|The NBA . . . Ratings Disappointment, Again . . . What Now?
||[Jun. 9th, 2008|05:30 pm]
Who knew the league's self-described 'greatest rivalry' would become nothing more than a minor blip on the televisions of Americans? It appears that the NBA Finals has been reduced to maybe-see TV.
Game 2 of the NBA Finals delivered a 6.4/10 for ABC at 9 p.m. CBS dropped one spot to second with "Cold Case," 5.5/9. "Dateline" pulled down a 4.7/8 for NBC, while "Family Guy" and "American Dad" averaged 3.2/5 for FOX. The CW aired reruns of "The Game" and "Girlfriends."
The Boston Celtics-Los Angeles Lakers game improved to 6.9/12 at 10 p.m. "Dateline" jumped up to a 6.2/10, moving NBC ahead of CBS and "The Unit," 3.0/5.
Competing with "Dateline." On a Sunday night?!? Wow, that's pretty lousy for a league that renewed its TV contract last year for $7.44 billion through '08-16. The current deal was scheduled to run out this season, but ESPN/ABC/TNT forged an agreement for another eight years. In future seasons, the NBA will receive about $930 million a year for NBA broadcasts.
Compare that to the $3.735 billion per year that the networks currently pay the NFL. Considering that Super Bowl XLII netted gigantic ratings with a 43.3, and 97.5 million viewers, well, that's money well spent. In order for the NBA Finals to net that same kind of value, the Finals broadcasts would almost have to double their total number of viewers in the upcoming years.
The last Super Bowl made for one of the most-watched events in the history of television, so we can't blame the NBA's ratings decline on expansion of television channels and choices. Nobody's asking the NBA to net almost 1 billion viewers each night, either. For future amounts the networks will pay the NBA, however, one would have to hope for far more than 13 million viewers. This isn't a good start.
What about Game 1?
Game 1 of the NBA Finals, featuring the Boston Celtics and Los Angeles Lakers, drew a 6.6/11 at 9 p.m. but "So You Think You Can Dance," 6.0/10, led the hour in total viewers. A second "CSI" put CBS in third. "Last Comic Standing" improved a little to 3.4/6. The CW held steady with a "Supernatural" repeat.
At 10 p.m., the Celtics-Lakers game rose to 6.9/12, a sizable improvement over last year's low-rated Game 1. The premiere of "Swingtown" drew a 6.0/10 for CBS, while on NBC the debut of "Fear Itself" came in at 3.5/6.
We're not talking a ratings beast in the slightest.
There is hope for King Stern . . . if the series pushes toward the maximum number of games, the later games in the series, Games 5-7, increase in ratings. However, if it's as cheap as the first two games, with stunts such as Paul Pierce's histrionics, then I can't expect a ratings monster to emerge.
Previous installments of this 'legendary' series netted ratings in the double-digits, easily. 1987 was the last time the Lakers and Celtics met in the Finals. The average rating for that series was 15.9. Even if this current series averages out into the double-digits, it looks like it won't touch the previous heights.
The NBA remains very ill, and there's nothing David Stern can blame to bring his cherished casual fans back to the television. It isn't the sport that stinks, it's the NBA and its league office.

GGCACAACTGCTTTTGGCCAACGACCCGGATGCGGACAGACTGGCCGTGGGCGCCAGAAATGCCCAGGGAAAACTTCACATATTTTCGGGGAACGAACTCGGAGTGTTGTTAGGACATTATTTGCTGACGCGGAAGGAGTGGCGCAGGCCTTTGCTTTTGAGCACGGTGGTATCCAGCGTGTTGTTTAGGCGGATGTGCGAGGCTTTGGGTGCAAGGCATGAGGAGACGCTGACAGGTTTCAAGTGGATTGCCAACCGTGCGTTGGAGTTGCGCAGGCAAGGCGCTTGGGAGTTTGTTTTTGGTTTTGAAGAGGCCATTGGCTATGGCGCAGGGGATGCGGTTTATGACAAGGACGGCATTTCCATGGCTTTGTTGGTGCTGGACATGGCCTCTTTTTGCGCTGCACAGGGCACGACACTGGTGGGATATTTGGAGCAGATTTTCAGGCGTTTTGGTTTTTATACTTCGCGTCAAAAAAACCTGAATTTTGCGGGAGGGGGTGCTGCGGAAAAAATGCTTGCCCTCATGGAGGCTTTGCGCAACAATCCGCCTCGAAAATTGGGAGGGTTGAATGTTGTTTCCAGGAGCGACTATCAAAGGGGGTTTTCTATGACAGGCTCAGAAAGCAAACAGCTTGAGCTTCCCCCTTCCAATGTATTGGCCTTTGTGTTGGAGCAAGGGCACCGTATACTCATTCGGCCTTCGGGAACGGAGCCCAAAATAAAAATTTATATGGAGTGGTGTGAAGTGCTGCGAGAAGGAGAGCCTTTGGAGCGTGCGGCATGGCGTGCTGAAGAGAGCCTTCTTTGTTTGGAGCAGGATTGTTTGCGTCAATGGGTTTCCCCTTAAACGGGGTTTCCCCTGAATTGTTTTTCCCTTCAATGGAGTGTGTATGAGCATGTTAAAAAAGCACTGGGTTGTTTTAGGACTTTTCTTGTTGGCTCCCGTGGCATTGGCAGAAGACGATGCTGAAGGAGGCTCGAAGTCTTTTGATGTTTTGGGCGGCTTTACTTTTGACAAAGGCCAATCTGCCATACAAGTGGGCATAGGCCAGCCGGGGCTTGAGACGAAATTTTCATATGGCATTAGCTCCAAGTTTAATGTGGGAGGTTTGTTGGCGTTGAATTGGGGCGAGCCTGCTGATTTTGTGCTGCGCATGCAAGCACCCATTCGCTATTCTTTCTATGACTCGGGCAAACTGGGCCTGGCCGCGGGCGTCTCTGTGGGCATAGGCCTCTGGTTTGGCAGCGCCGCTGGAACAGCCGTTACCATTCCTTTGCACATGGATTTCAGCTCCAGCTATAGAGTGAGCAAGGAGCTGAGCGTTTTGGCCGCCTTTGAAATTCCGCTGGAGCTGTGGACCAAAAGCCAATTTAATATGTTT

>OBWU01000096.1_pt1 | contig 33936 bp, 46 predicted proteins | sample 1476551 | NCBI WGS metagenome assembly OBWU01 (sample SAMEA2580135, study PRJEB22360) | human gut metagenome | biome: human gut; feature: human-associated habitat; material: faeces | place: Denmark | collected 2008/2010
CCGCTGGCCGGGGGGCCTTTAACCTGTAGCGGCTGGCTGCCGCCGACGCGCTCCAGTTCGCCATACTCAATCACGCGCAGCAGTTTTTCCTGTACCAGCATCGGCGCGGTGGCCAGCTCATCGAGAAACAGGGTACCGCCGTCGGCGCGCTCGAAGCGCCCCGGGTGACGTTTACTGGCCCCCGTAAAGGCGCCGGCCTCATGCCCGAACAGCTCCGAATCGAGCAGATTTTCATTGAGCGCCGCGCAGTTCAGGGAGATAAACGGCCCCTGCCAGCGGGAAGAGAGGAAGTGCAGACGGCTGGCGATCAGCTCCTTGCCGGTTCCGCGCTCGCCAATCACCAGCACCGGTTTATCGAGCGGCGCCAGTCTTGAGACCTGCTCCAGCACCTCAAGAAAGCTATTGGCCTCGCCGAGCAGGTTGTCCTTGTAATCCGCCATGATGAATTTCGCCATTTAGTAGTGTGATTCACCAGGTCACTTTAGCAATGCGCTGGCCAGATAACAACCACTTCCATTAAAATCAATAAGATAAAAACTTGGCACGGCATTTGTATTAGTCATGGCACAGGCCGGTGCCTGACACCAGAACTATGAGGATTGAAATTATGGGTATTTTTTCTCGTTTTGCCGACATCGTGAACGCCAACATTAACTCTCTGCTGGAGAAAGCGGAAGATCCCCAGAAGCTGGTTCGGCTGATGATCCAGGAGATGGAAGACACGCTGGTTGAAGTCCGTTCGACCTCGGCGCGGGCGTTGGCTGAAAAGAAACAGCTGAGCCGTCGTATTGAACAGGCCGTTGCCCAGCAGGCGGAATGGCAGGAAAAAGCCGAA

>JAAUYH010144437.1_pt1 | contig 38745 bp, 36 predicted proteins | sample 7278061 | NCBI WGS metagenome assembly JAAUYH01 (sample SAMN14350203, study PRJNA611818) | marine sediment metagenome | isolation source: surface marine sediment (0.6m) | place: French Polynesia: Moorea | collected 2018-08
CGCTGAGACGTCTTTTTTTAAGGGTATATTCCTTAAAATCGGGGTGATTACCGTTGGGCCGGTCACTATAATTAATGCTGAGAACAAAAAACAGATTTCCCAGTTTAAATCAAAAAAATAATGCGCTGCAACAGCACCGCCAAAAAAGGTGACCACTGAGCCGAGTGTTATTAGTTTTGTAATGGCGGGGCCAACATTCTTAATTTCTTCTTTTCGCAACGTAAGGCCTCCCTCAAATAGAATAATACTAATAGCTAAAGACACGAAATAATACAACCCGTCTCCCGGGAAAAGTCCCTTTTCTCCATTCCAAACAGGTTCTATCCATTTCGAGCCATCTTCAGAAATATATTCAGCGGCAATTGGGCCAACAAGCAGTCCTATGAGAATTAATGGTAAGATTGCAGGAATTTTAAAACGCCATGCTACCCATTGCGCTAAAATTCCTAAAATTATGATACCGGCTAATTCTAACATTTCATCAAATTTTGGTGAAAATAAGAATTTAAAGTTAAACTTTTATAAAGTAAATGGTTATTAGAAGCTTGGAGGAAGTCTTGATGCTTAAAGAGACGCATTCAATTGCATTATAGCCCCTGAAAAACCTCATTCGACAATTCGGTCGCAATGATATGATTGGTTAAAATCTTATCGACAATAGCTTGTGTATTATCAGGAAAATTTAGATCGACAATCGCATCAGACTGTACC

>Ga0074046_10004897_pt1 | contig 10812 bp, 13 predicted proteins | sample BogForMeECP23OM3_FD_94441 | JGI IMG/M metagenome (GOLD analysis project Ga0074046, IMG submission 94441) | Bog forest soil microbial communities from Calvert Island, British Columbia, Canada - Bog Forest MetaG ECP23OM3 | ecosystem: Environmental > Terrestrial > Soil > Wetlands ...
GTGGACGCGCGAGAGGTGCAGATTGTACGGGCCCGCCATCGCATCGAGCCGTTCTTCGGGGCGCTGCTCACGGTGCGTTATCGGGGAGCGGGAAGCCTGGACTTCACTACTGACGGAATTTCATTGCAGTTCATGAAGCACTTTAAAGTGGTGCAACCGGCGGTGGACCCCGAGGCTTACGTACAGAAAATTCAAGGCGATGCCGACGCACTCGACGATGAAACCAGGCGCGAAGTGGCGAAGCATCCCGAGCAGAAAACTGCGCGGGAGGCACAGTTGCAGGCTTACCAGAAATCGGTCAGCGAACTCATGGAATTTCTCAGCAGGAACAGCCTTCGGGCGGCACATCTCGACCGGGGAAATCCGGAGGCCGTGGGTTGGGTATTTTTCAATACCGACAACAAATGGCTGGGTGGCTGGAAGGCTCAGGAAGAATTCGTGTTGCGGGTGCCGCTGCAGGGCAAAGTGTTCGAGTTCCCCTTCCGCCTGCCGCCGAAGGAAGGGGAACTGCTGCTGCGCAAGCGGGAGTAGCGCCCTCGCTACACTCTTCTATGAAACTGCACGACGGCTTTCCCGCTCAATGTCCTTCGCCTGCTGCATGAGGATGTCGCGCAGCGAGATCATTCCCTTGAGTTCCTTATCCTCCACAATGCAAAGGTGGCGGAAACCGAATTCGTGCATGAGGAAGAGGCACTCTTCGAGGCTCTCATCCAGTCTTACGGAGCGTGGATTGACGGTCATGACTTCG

This is, of course, horrible news for that office, since the outlook prior to Game 1's tip-off filled itself with great expectation.
The stakes are equally high for ABC/ESPN; the networks, along with TNT, renewed their pro hoops contract last year for a deal that will run through 2015-16 at a reported cost of $7.6 billion.
Some forecasts estimate the household rating for the finals between a 10 and 12, depending on how close the games are and how long the series goes. If it hits the high end of that range -- a result execs say is plausible given the ratings rebound during the regular season -- it would mark the best number since the Lakers-Philadelphia 76ers series of 2001 (12.1) though still well shy of the midteen numbers the '90s Bulls and '80s Lakers series regularly generated. (The 1987 Lakers-Celtics Finals, for instance, averaged a 16.7 household rating.)
So, what could people possibly expect to improve in the next games? I don't know. I won't be watching it on television, for the first time in years. Maybe I'll check a box score, or have the game update itself over the internet while I do something else, even though I have opportunity to watch the event on TV. Why would I feel this way?
I'd love to just breathe basketball at this time of year. I love basketball, and it's always been one of my most favorite sports. Unfortunately, in the last several years, I've grown to hate the current commissioner and the league that he meddles. The PR Nightmare of the Seattle SuperSonics looms over the sport, despite what ESPN would lightly report. Also, David would like to sweep Tim Donaghy under the carpet, but the reality of an official being compromised in countless games over years makes for a critical hit to credibility.
The NBA hit an all-time low in ratings for the 2007 NBA Finals. This season's installment appears to make for that as the trend. The Finals failed to draw supreme ratings with its brightest young superstar, LeBron James. It fails to draw ratings the next season with its 'greatest rivalry,' Lakers vs. Celtics. Something has to be done, David, beyond the silly concerns of the game's start time as the culprit. What more deceptions, spins, and excuses can I expect from a little man behind the curtain? David's buffoonery, deceit, and illogical reasoning are quite common.
Just remember, David doesn't want you to be such an American. Unfortunately, the league is incorporated in the United States. Maybe King David's the biggest problem the NBA faces.